Regarding the availability of options...
I have not been able to take any formal philosophy classes so far, but I am lucky to have friends with whom I can debate at lunch. One abstract question that I thought was interesting, and I do wonder if it is a common one in philosophy, is whether or not it is necessarily better or necessarily worse to have multiple options as opposed to one option.
One can easily see that a student early in life may prefer to be able to study anything that he chooses instead of being forced into one option of subject to study. At the same time, there are instances in which the ethical pressure brought upon by the availability of options may force a person into an unpleasant internal conflict that, had the other options not been available, would otherwise have been avoided. For example, a nation that changes its military policy to one allowing women into the military, during the times of a demanding war, may distress some women who had not previously felt the obligation (for the purpose of the example, a woman in the country is not forced by draft, but is only offered the option of serving her country).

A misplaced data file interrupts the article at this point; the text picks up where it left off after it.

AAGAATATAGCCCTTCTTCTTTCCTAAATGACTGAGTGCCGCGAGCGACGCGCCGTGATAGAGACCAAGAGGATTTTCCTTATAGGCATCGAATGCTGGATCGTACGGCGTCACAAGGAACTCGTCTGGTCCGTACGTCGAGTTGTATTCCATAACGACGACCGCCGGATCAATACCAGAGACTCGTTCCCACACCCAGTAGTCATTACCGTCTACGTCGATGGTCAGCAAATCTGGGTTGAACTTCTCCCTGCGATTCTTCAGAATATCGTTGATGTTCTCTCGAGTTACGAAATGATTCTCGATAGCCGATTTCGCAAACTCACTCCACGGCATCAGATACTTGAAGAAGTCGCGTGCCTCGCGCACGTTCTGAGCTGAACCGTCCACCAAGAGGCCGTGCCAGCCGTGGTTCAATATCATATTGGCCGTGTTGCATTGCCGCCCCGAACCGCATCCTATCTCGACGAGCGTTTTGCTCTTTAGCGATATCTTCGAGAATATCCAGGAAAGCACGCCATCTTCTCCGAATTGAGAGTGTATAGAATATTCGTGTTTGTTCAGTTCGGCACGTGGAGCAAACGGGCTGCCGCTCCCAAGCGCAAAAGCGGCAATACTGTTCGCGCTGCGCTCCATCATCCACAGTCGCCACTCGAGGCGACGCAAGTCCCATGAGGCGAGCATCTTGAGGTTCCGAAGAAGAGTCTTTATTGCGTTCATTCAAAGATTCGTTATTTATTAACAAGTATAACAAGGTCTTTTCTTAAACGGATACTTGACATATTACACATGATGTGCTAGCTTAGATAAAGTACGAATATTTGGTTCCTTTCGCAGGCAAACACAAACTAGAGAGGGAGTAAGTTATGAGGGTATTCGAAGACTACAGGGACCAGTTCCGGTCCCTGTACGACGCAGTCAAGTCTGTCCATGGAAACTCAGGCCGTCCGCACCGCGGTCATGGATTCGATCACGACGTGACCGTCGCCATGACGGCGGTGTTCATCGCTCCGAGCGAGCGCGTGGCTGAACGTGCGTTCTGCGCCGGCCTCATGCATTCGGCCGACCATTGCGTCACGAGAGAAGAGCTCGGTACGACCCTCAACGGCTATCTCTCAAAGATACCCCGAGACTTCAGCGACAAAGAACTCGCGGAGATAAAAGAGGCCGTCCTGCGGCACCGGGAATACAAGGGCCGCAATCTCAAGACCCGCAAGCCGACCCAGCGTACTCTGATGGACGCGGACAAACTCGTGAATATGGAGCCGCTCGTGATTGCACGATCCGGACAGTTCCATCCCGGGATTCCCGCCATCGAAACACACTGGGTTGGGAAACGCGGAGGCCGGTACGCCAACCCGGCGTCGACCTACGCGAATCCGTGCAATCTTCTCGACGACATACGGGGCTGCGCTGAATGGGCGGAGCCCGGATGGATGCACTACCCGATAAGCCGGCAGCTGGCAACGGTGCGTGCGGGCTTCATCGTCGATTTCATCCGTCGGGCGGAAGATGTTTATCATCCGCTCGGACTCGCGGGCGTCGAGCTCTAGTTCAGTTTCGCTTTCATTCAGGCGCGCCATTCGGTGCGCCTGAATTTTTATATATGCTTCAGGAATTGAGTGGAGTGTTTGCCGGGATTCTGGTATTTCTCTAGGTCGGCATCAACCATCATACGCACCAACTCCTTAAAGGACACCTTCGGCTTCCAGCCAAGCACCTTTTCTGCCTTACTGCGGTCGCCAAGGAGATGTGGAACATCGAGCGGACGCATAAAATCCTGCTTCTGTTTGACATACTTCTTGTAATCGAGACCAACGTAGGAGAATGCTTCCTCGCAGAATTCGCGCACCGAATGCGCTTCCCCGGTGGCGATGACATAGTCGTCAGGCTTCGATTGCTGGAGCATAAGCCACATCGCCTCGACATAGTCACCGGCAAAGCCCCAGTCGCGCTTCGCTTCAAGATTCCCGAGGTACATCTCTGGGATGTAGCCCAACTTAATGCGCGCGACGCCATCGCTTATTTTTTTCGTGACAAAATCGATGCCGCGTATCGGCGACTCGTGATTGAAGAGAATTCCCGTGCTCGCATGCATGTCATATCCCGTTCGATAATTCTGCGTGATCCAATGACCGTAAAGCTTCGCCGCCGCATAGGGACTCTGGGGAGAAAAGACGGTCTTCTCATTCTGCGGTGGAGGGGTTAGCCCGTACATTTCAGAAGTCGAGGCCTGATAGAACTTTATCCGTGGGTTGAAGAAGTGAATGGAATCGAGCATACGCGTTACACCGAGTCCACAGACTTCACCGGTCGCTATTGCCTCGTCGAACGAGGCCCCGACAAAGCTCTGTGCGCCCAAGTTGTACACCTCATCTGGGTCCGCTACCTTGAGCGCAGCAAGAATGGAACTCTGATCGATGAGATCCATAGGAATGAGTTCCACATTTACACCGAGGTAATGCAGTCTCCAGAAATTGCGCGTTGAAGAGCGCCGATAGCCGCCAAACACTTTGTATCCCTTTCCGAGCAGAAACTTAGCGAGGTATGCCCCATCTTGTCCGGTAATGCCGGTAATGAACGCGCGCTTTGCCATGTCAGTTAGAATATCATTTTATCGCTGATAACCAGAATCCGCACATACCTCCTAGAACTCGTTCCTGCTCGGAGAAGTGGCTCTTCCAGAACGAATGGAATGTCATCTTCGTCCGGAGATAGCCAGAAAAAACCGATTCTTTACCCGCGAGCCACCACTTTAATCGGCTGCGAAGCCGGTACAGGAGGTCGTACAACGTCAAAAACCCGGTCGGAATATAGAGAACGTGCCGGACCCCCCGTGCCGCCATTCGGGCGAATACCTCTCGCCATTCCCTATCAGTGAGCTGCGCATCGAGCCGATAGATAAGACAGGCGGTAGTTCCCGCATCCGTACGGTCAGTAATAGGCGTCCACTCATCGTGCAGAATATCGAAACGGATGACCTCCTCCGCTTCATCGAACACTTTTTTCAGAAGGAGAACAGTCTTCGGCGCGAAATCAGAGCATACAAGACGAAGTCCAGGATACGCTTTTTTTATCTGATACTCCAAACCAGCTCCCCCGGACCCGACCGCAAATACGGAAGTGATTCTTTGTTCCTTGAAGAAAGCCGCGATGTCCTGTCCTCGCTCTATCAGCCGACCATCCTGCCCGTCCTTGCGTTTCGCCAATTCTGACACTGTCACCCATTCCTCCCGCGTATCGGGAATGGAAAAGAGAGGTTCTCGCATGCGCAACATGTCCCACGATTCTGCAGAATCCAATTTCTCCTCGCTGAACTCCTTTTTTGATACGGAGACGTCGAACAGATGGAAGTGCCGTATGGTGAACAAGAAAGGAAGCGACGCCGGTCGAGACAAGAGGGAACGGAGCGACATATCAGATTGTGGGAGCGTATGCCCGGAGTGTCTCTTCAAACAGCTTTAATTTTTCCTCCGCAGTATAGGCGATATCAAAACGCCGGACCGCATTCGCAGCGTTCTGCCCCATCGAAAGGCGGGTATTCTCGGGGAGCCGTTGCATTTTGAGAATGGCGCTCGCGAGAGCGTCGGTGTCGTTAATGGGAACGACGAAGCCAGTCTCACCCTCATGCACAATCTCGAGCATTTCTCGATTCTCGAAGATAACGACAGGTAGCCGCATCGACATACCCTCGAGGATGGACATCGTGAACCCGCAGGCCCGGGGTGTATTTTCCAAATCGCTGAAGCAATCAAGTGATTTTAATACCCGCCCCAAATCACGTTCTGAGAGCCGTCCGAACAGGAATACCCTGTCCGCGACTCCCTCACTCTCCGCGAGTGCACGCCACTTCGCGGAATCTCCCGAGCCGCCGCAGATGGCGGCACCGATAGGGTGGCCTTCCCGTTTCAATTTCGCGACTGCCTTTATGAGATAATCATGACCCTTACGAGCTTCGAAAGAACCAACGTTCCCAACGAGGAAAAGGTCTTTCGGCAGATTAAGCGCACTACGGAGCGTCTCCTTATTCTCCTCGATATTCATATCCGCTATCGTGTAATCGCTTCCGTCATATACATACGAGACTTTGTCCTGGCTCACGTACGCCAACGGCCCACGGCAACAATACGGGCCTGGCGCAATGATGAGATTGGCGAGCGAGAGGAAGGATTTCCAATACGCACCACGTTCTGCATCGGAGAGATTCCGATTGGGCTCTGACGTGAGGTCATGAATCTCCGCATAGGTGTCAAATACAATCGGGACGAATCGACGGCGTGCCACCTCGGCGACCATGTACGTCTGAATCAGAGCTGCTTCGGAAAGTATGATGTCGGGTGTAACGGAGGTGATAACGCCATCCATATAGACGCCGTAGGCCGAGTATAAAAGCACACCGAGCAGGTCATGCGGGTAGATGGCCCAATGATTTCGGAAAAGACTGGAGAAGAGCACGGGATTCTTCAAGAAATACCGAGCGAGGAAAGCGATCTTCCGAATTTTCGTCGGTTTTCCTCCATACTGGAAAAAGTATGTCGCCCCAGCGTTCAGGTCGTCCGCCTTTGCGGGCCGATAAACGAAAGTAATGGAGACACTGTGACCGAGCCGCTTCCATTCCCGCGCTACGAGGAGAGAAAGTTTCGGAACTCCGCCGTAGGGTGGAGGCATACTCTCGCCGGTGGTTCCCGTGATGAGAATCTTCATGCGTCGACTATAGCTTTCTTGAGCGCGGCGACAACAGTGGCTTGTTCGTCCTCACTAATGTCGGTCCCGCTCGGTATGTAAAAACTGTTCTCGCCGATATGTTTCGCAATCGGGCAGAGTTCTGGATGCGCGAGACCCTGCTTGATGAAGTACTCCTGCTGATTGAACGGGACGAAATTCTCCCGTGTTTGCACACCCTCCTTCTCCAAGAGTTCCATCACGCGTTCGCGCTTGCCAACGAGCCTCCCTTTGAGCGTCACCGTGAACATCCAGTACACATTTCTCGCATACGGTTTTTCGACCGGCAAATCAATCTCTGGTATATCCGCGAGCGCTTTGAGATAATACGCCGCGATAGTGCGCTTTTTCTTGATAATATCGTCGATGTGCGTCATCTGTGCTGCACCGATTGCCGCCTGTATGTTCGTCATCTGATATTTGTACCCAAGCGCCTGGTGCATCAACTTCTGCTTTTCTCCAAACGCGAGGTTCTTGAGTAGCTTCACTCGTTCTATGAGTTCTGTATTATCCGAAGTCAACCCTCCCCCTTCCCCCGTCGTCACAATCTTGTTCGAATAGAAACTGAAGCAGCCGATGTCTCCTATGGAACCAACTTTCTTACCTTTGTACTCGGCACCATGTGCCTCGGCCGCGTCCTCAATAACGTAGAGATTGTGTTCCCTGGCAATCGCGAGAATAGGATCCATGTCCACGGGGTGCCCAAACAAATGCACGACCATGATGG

In this sense, I suppose that one could put both dilemmas in terms of liberty. While I consider the scenario of the young student, limited to only one subject to study, to be one of restricted negative liberty, the woman who enters the military reluctantly out of feelings of obligation appears to be acting under restricted positive liberty.
My knowledge of the liberty dichotomy is limited to an entry from the online Stanford Encyclopedia of Philosophy. I am curious to know if the subject of available options has been interpreted in different terms by philosophers. Thank you.
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